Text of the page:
Biden signs law blocking Huawei and ZTE from FCC licenses

Cell tower
(Image credit: Pexels)

After being approved by both the House and Senate, President Biden has signed the Secure Equipment Act into law which will prevent Huawei and ZTE from receiving new equipment licenses from US regulators.

Under the Secure Equipment Act, foreign companies that have been designated as national security threats will be unable to receive licenses from the Federal Communications Commission (FCC) and their equipment won't be used in the country's telecommunications network.

The FCC officially designated Huawei and ZTE as national security threats last year after it found that both companies have ties to the Chinese Communist Party (CCP). However, both firms were still able to apply for licenses from the FCC as long as no federal funds were involved.

For this reason, FCC Commissioner Brendan Carr has been pushing legislators to pass the Secure Equipment Act which would prevent Huawei, ZTE, Hytera Communications Corporation, Hangzhou Hikvision Digital Technology Company and Dahua Technology Company from receiving new equipment licenses altogether.

Rip and replace

In an effort to help telecommunications companies remove equipment from Huawei and ZTE still being used in their networks, the FCC launched a $1.9bn rip and replace program back in July of this year.

The program itself helps subsidize the cost for smaller firms to replace equipment from Chinese tech firms in order to further secure US networks. However, to be eligible for the funds, US telecommunications firms must serve 10m or fewer customers.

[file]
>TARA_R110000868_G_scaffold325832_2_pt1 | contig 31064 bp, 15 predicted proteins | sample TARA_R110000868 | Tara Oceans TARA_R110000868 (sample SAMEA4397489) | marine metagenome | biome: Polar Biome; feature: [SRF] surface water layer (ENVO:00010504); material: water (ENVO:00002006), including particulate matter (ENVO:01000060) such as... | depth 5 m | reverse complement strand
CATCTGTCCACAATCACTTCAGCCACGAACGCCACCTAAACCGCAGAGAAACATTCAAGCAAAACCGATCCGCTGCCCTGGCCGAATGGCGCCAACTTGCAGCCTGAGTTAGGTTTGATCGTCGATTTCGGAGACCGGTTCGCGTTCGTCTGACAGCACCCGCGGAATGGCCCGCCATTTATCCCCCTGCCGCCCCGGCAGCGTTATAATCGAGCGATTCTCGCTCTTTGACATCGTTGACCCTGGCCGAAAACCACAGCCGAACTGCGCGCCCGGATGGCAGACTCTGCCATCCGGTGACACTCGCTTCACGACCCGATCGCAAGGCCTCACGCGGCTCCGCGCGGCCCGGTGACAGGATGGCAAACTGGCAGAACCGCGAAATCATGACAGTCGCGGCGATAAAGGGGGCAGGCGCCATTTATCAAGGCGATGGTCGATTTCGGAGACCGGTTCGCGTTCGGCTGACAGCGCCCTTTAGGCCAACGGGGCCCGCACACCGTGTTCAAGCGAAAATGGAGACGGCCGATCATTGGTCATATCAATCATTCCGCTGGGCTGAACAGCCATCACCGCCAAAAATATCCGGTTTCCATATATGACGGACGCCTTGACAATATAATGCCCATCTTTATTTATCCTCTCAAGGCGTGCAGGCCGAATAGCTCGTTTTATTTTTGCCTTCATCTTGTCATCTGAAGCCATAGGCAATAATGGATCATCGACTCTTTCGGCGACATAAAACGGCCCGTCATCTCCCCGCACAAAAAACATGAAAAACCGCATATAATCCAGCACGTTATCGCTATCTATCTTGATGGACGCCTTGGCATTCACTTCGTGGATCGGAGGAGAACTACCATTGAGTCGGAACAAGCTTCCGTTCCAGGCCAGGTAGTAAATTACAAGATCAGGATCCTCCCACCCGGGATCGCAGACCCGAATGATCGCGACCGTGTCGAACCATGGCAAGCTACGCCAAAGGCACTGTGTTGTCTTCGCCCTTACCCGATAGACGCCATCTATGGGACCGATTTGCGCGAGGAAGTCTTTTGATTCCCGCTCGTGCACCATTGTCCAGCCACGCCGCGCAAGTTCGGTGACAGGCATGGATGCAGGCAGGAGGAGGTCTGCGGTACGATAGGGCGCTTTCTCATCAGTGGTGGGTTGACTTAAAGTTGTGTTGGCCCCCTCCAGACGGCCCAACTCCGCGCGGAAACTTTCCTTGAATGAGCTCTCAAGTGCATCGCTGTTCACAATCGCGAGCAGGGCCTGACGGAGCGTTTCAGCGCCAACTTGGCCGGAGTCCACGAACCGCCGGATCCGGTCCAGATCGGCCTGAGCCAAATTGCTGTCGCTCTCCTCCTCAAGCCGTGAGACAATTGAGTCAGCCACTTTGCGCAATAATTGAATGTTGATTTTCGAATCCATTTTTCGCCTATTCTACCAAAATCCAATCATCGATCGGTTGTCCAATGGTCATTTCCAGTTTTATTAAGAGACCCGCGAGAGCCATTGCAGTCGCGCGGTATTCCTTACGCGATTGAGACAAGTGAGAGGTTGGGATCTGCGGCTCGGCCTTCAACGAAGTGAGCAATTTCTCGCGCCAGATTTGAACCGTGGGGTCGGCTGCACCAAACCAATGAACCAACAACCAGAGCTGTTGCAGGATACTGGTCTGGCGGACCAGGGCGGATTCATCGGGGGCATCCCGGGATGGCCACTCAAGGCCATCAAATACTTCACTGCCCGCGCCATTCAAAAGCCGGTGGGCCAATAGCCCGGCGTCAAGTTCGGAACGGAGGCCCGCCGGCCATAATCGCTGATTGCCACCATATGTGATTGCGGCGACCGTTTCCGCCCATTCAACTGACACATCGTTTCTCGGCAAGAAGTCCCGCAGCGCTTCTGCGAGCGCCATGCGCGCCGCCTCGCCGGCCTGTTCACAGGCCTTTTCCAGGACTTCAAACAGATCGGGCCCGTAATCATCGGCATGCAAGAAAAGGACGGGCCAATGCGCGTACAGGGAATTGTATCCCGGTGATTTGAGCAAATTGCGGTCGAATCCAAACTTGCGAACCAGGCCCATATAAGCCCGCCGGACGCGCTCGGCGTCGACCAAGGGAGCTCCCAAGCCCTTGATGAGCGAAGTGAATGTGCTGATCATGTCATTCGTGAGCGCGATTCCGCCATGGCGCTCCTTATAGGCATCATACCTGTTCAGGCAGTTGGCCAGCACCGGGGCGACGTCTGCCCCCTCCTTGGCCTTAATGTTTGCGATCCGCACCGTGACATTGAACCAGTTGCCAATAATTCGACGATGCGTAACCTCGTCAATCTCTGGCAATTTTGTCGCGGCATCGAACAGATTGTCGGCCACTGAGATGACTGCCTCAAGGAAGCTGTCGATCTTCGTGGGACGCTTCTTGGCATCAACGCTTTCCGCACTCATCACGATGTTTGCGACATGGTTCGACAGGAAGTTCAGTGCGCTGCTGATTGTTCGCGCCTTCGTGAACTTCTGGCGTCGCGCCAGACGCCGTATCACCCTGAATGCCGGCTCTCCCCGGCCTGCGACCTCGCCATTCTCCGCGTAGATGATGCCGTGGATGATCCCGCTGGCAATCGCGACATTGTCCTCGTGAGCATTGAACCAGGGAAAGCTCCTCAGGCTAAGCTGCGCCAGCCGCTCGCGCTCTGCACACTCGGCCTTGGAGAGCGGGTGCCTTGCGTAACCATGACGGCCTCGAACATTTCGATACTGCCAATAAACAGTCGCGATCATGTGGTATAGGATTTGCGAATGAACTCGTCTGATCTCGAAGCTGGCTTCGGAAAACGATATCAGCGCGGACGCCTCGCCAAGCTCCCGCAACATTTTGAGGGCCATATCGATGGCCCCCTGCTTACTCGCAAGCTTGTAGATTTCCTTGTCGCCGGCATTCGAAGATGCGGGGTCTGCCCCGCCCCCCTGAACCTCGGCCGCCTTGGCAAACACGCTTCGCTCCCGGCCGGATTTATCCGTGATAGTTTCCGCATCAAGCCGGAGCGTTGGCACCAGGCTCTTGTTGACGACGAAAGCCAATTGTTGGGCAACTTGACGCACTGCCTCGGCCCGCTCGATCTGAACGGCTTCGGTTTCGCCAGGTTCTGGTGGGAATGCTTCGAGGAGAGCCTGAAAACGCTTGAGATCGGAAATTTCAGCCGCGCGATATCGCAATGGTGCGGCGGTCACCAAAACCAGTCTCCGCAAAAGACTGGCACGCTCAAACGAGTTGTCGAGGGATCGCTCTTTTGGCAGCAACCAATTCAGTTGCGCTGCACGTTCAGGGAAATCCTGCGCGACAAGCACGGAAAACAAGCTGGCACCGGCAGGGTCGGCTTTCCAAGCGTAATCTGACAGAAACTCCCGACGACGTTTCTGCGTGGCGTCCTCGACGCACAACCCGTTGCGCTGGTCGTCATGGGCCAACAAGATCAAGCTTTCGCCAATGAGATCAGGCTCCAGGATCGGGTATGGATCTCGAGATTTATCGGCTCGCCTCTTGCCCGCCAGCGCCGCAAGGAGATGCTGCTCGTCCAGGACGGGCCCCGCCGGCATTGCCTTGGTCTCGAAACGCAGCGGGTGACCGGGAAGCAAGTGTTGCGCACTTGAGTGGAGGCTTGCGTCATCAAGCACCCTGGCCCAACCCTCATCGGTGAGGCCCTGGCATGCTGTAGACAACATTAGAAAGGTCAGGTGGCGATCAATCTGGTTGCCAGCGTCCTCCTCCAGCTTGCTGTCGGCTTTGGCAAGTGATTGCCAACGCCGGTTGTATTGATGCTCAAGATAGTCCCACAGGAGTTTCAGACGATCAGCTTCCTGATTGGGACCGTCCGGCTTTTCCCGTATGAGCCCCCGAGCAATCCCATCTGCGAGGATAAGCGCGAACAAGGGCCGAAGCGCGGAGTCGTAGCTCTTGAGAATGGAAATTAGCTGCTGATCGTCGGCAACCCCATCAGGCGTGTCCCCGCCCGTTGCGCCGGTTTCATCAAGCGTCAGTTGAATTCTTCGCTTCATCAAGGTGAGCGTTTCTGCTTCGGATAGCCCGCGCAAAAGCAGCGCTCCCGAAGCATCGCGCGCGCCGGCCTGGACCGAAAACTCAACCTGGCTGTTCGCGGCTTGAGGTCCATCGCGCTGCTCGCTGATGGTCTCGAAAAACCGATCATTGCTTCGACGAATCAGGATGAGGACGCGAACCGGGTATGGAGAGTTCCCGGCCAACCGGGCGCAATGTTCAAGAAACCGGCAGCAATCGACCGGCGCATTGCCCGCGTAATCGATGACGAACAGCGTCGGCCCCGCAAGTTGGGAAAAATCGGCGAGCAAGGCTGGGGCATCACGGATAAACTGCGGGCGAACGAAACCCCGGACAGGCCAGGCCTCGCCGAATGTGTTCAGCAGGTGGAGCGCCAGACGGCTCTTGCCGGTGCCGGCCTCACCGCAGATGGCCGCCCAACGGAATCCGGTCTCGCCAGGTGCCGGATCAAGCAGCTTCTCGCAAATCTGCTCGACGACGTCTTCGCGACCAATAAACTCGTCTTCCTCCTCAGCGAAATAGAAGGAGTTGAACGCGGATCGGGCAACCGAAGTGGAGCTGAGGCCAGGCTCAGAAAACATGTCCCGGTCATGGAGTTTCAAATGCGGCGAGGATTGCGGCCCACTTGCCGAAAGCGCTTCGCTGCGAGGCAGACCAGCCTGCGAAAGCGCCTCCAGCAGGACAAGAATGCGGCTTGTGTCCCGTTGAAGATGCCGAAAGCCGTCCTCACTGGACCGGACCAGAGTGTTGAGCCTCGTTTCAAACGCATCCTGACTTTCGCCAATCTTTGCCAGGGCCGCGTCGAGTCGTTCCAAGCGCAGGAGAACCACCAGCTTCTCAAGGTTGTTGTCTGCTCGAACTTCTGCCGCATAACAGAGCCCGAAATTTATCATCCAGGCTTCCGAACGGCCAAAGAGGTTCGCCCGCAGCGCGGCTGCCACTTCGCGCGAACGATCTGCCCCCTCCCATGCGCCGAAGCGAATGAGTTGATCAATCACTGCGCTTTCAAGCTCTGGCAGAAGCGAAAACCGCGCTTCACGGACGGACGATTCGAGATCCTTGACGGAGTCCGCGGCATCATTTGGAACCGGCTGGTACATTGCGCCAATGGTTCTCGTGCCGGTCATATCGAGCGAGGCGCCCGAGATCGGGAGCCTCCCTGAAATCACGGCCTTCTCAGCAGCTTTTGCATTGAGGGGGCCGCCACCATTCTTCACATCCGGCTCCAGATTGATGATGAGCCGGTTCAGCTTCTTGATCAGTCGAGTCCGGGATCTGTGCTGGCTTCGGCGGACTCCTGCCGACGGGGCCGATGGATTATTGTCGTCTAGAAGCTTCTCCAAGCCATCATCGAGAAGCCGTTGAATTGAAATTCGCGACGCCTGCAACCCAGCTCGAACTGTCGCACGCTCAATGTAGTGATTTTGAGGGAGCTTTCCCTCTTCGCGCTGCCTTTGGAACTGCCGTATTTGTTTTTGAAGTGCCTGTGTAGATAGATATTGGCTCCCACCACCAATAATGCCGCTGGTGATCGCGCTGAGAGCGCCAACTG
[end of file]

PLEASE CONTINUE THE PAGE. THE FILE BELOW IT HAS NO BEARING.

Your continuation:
Any company that obtained equipment from Huawei, ZTE or other tech firms that pose a risk to national security before June 30, 2020 can apply to be reimbursed by the US government for their replacement costs.

Now that President Biden has finally signed the Secure Equipment Act into law, the US is one step closer to securing its telecommunications network from potential espionage efforts from the Chinese government.

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Anthony Spadafora

After working with the TechRadar Pro team for the last several years, Anthony is now the security and networking editor at Tom’s Guide where he covers everything from data breaches and ransomware gangs to the best way to cover your whole home or business with Wi-Fi. When not writing, you can find him tinkering with PCs and game consoles, managing cables and upgrading his smart home.